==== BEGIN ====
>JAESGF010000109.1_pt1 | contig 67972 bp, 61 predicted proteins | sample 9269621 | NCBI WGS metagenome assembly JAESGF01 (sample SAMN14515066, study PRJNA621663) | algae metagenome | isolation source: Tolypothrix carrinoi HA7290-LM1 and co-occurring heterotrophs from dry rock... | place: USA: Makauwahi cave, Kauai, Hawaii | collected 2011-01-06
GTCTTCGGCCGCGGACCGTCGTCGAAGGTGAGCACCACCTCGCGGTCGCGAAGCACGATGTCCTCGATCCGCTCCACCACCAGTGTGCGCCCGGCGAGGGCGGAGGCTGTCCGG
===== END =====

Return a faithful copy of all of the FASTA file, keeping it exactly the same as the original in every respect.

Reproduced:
>JAESGF010000109.1_pt1 | contig 67972 bp, 61 predicted proteins | sample 9269621 | NCBI WGS metagenome assembly JAESGF01 (sample SAMN14515066, study PRJNA621663) | algae metagenome | isolation source: Tolypothrix carrinoi HA7290-LM1 and co-occurring heterotrophs from dry rock... | place: USA: Makauwahi cave, Kauai, Hawaii | collected 2011-01-06
GTCTTCGGCCGCGGACCGTCGTCGAAGGTGAGCACCACCTCGCGGTCGCGAAGCACGATGTCCTCGATCCGCTCCACCACCAGTGTGCGCCCGGCGAGGGCGGAGGCTGTCCGG